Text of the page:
Sure, there is a certain irony in being urged to get off the couch by the company that popularised the "drive-thru", helpfully allowing customers to consume a bagged heart attack without having to get out of the car and walk to the counter. And there is a similar irony to Bush urging the people of the Middle East to remove "the mask of fear" because "fear is the foundation of every dictatorial regime", when that fear is the direct result of US decisions to install and arm the regimes that have systematically terrorised for decades. But since both campaigns are exercises in rebranding, that means facts are besides the point.
The Bush administration has long been enamoured of the idea that it can solve complex policy challenges by borrowing cutting-edge communications tools from its heroes in the corporate world. The Irish rock star Bono has recently been winning unlikely fans in the White House by framing world poverty as an opportunity for US politicians to become better marketers. "Brand USA is in trouble ... it's a problem for business," Bono warned at the World Economic Forum in Davos. The solution is "to redescribe ourselves to a world that is unsure of our values".
The Bush administration wholeheartedly agrees, as evidenced by the orgy of redescription that now passes for American foreign policy. Faced with an Arab world enraged by the US occupation of Iraq and its blind support for Israel, the solution is not to change these brutal policies: it is to "change the story".
Brand USA's latest story was launched on January 30, the day of the Iraqi elections, complete with a catchy tag line ("purple power"), instantly iconic imagery (purple fingers) and, of course, a new narrative about America's role in the world, helpfully told and retold by the White House's unofficial brand manager, the New York Times columnist Thomas Friedman. "Iraq has been reframed from a story about Iraqi 'insurgents' trying to liberate their country from American occupiers and their Iraqi 'stooges' to a story of the overwhelming Iraqi majority trying to build a democracy, with US help, against the wishes of Iraqi Ba'athist fascists and jihadists."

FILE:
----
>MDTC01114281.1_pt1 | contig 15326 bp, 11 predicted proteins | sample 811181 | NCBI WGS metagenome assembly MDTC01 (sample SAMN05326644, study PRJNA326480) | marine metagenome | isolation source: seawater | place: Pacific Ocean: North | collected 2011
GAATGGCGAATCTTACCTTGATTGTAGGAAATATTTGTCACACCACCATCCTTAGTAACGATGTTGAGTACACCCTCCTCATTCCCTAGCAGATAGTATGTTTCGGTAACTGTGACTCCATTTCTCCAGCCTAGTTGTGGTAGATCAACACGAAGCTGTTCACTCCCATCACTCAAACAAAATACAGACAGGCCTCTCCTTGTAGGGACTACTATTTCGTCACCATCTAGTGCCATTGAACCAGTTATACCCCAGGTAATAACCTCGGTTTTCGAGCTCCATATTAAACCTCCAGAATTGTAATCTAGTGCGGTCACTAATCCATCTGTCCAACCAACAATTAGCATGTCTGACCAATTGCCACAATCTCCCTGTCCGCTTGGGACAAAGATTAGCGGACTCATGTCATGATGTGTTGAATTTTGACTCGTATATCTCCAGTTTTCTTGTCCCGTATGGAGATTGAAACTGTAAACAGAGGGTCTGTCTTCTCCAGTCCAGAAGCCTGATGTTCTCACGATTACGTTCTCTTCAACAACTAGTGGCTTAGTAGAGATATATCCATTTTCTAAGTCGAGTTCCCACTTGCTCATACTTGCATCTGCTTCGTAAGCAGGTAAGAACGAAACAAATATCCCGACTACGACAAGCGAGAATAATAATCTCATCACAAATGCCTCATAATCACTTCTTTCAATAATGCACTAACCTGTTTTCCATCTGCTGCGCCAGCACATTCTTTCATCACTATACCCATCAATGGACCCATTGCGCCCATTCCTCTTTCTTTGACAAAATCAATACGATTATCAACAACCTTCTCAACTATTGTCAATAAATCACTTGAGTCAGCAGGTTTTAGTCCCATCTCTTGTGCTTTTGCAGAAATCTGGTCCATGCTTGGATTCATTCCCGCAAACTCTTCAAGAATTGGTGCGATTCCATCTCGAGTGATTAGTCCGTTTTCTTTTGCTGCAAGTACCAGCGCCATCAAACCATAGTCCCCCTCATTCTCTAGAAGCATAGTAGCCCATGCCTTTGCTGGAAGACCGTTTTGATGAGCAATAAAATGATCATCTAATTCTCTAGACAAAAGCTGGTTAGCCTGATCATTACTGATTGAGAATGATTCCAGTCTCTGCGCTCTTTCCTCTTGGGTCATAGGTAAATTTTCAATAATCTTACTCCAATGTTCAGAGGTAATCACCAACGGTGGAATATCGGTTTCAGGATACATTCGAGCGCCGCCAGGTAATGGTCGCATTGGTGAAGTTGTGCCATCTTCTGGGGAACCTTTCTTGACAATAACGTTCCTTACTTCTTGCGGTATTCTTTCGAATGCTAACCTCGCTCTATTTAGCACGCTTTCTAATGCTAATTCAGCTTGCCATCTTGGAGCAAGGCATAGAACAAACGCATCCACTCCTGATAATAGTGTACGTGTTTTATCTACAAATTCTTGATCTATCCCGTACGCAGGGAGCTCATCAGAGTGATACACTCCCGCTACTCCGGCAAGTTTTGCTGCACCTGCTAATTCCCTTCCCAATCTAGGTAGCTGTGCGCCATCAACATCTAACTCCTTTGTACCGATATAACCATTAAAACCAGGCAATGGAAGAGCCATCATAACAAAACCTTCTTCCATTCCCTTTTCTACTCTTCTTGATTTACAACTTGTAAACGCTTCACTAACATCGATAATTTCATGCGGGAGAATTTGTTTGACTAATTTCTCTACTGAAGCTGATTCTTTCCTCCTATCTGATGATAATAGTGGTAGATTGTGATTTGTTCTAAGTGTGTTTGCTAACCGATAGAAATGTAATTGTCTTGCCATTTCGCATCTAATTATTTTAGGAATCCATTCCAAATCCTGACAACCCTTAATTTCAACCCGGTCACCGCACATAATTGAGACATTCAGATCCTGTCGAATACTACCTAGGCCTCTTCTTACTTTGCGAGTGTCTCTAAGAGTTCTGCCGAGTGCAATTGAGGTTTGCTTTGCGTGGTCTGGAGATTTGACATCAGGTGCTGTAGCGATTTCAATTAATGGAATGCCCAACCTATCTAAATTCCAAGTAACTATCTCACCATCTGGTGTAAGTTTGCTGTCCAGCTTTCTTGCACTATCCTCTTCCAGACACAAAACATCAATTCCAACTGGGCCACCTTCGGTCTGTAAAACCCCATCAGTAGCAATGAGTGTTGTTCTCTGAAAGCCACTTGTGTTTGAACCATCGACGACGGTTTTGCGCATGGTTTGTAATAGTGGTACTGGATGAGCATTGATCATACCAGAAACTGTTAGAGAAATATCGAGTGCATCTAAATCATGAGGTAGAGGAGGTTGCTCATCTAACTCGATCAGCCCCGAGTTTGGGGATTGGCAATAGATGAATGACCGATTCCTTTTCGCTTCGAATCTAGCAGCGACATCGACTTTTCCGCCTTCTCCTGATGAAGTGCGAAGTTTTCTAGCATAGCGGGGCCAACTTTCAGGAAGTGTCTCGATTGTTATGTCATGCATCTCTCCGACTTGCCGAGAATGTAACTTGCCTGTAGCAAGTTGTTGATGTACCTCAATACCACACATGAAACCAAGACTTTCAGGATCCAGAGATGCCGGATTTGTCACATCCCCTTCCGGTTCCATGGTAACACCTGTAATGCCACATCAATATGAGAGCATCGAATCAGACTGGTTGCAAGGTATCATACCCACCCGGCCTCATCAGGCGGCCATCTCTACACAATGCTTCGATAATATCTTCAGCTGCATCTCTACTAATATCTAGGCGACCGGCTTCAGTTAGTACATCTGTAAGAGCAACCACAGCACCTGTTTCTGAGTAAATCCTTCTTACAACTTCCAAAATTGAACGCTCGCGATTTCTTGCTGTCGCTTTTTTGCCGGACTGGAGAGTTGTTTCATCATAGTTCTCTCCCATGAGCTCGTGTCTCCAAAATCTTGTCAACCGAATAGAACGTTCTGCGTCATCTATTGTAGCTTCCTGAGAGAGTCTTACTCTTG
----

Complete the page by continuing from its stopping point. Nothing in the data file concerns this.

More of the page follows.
This new story is so contagious, we are told, that it has set off a domino effect akin to the fall of the Berlin wall and the collapse of communism. (Although in the "Arabian spring" the only wall in sight—Israel's apartheid wall—pointedly stays up.) As with all branding campaigns, the power is in the repetition, not in the details. Obvious non sequiturs (is Bush taking credit for Arafat's death?) and screeching hypocrisies (occupiers against occupation!) just mean it's time to tell the story again, only louder and more slowly, obnoxious-tourist style. Even so, with Bush now claiming that "Iran and other nations have an example in Iraq", it seems worth focusing on the reality of the Iraqi example.
The state of emergency was just renewed for its fifth month and Human Rights Watch reports that torture is "systematic" in Iraqi jails. The Italian journalist Giuliana Sgrena's double nightmare provides a window into the pincer of terror in which average Iraqis are trapped: daily life is a navigation between the fear of being kidnapped or killed by fellow Iraqis and the fear of being gunned down at a US checkpoint.